Pierce’s disease research is “vital to the long-term value of the wine-grape industry,” in Texas and beyond, said U.S. Rep. Mike Conaway, R-Midland, during a recent tour of the Texas Pierce’s Disease Research and Extension Program facility in Fredericksburg.

“The Texas wine industry contributes more than $1 billion annually to the state’s economy,” said the congressman. “We’ve got to support research toward finding out more about how Pierce’s disease is transmitted and how (wine-grape) plants can be protected from it.”

Pierce’s disease is the primary threat to wine-grape production in Texas and other wine-grape producing states, according to industry experts. Wine-grape researchers and growers, as well as commercial winery owners and others involved in the Texas wine industry, estimate millions of dollars in loss each year due to the disease.

Data from the Texas Wine and Grape Growers Association shows there are currently about 3,700 acres of family-owned vineyard land in the state.

“Pierce’s disease is not just a Texas problem, it’s a national problem.” said Cord Switzer, owner of Fredericksburg Winery, who toured the facility with the congressman. “Funding for Pierce’s disease research in Texas is very important because it translates into better data that can be used not only here, but also in California and other wine-grape growing states.”

Conaway and his staff were “extremely involved” in helping establish the Fredericksburg facility and supportive of efforts to find a solution for Pierce’s disease, said Switzer.

“(Rep. Conaway) has been a great supporter and knows how important this research is – not only for Texas but for other wine-grape producing states as well,” he said. “He understands that this is a serious economic issue that ultimately affects the entire country.”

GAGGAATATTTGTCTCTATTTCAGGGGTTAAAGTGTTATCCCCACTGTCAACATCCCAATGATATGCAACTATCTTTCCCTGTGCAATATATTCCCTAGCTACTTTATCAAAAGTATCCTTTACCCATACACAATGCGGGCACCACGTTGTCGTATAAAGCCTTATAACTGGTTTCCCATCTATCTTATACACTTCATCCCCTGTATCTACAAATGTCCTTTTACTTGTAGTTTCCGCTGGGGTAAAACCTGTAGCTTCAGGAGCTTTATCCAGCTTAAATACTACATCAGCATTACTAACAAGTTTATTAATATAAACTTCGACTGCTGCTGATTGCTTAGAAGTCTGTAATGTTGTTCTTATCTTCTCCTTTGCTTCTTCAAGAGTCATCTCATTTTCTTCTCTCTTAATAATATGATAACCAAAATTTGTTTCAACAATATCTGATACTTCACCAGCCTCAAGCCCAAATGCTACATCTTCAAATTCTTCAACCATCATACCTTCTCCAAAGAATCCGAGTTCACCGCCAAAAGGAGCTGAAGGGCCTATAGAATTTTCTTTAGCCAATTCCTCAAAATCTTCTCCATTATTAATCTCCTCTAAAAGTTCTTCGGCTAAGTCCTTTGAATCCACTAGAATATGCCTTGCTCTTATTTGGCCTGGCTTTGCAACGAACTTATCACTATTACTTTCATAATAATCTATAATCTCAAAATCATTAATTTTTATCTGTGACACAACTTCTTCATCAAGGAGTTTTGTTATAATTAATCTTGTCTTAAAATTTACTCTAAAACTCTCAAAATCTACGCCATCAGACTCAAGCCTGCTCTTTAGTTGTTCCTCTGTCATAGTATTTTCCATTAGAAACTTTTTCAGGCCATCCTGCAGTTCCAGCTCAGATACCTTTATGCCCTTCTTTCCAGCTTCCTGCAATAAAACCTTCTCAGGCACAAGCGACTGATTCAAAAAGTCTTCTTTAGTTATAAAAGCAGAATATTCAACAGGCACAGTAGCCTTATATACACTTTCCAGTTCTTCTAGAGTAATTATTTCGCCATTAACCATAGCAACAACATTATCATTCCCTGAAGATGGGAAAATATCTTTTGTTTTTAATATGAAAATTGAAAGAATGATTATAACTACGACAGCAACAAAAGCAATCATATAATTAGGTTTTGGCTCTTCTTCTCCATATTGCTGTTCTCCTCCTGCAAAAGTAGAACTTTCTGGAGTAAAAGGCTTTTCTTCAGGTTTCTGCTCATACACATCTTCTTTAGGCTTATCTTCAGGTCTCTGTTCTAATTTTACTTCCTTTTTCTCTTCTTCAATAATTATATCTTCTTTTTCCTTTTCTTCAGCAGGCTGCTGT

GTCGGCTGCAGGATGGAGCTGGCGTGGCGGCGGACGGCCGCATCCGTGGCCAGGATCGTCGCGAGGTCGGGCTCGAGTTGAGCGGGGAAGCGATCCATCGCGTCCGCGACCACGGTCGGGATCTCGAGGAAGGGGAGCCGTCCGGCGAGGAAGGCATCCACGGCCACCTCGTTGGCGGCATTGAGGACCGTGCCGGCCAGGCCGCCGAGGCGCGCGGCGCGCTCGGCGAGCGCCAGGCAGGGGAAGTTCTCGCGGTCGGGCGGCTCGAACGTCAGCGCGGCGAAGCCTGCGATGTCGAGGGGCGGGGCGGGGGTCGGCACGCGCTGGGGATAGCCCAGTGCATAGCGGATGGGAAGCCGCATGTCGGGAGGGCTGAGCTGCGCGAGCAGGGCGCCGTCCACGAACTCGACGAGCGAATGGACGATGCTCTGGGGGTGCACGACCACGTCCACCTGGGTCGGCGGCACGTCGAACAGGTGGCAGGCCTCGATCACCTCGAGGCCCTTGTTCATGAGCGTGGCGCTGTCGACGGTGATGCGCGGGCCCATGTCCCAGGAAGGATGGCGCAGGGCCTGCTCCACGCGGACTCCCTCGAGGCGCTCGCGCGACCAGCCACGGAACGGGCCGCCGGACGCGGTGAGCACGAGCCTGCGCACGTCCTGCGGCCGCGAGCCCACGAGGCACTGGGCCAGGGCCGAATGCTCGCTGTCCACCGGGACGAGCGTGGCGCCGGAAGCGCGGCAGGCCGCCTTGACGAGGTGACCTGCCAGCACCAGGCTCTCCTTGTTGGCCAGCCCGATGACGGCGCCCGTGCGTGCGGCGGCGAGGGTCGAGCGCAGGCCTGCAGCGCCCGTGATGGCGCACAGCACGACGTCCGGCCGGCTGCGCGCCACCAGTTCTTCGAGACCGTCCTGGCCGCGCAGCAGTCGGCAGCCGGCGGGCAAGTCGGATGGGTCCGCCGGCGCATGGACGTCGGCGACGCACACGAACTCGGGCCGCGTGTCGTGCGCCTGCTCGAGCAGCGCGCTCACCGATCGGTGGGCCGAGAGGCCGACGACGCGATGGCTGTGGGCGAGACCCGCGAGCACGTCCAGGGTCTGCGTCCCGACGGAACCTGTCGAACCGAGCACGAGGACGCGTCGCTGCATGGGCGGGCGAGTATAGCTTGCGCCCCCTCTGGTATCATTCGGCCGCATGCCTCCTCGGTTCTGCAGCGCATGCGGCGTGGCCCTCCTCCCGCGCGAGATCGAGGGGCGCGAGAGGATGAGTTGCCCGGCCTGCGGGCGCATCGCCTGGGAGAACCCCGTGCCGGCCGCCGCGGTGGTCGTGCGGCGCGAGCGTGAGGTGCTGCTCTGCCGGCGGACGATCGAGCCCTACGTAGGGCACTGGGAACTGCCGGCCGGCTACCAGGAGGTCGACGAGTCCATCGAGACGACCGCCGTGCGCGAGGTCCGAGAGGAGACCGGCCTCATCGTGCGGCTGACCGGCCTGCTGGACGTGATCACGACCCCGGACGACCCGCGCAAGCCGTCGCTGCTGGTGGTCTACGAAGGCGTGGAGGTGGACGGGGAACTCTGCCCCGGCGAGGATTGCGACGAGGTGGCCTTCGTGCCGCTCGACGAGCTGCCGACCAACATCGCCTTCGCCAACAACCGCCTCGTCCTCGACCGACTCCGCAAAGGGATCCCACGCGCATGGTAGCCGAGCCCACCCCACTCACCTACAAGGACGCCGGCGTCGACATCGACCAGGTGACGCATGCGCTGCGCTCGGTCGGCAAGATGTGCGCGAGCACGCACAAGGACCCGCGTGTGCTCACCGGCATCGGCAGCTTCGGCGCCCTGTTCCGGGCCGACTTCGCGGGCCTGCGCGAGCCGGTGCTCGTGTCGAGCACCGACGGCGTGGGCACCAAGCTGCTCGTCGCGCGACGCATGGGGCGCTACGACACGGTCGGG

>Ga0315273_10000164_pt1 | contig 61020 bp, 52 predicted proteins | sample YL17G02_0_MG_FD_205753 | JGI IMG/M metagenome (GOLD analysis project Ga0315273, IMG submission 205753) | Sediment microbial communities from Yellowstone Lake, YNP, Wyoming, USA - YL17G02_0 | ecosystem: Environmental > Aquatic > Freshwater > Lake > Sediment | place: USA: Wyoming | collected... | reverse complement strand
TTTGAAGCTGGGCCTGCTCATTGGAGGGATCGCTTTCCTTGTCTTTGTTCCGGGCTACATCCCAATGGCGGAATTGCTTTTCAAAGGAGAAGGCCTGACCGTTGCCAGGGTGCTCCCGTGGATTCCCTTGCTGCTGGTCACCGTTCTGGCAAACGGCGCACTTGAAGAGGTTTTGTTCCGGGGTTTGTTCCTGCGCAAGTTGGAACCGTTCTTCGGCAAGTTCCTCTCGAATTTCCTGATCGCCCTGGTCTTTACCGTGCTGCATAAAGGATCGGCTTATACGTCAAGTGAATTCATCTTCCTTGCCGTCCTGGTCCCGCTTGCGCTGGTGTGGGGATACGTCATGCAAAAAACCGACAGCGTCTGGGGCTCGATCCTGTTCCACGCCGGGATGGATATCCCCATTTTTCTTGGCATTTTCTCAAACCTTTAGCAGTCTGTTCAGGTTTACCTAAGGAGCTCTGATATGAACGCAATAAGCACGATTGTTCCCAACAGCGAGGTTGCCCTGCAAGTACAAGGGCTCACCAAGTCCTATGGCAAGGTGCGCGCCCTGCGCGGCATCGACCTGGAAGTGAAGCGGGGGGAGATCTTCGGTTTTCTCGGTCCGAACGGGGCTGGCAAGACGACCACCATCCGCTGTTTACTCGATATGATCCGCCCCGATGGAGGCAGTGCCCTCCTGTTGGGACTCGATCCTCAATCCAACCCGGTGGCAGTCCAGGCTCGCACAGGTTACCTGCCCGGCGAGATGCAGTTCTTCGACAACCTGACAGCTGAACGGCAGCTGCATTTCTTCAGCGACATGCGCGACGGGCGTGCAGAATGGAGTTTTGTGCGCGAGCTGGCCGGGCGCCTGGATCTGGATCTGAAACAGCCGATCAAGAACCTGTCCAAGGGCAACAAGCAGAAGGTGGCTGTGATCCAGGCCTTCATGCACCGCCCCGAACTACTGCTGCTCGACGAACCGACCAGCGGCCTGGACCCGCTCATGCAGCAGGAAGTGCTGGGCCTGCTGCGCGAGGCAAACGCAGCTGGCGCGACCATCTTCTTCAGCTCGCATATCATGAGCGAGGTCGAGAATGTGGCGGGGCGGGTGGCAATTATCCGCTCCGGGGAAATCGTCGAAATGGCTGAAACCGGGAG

Switzer added that he and other vineyard and commercial winery owners, primarily from California, will go to Washington, D.C., soon to meet with legislators and discuss Pierce’s disease research relative to the new Farm Bill.

“The specialty crop funding portion of the new Farm Bill is essential to these efforts,” he said. “So is the clean plant portion of the bill, because this will greatly help reduce instances of disease transmission from infected plants.”

The Pierce’s Disease facility in Fredericksburg is operated by Texas AgriLife Research and Texas AgriLife Extension Service, both agencies of the Texas A&M University System. The 3,200-square-foot facility, which opened June of last year, includes a main building, greenhouses and a 1-acre research and demonstration vineyard.

The facility was built with funding and the strong support of the U.S. Department of Agriculture Animal and Plant Health Inspection Service, federal, state and local officials, academics and private individuals, particularly Gillespie County businessman Sam Golden and his wife Nancy, said Dr. James Supak. Pierce’s disease program coordinator for Texas AgriLife Research.

“This facility itself has been an excellent example of how groups can and do work together to accomplish a goal,” said Supak. “We feel the same spirit of cooperation will ultimately lead us to a better understanding of Pierce’s disease and promote open exchange with scientists in other states, especially California.”

One of the main goals of the facility’s research is to provide data for the development of best management practices for wine-grape producers, he said.

Research and education efforts at the facility focus on analyzing host plants, identifying disease vectors, understanding how the disease is transmitted, and finding the best methods to detect and control it, said Jim Kamas, AgriLife Extension fruit specialist and outreach coordinator for the program.

“We have verified instances of Pierce’s disease in all wine-grape growing areas of the Texas,” said Kamas.

Current program research efforts include evaluating new disease-tolerant wine-grape plant selections and varieties from California, Florida and Arkansas, he said.

The facility’s new test vineyard would allow more precise scientific research on wine-grape variety susceptibility to the disease, as well as the impact of environmental factors, he said

“We are also hoping to be able to get more information about the relationship between the disease and the insects that transmit it,” said Isabelle Lauziere, a research entomologist at the facility.

“The people here at the Pierce’s disease facility are doing a full-court press to find a solution to this problem,” said Conaway at the end of his tour. “It’s important that we support and fund this type of research.” More information on Pierce’s disease can be found at http://pd.tamu.edu/.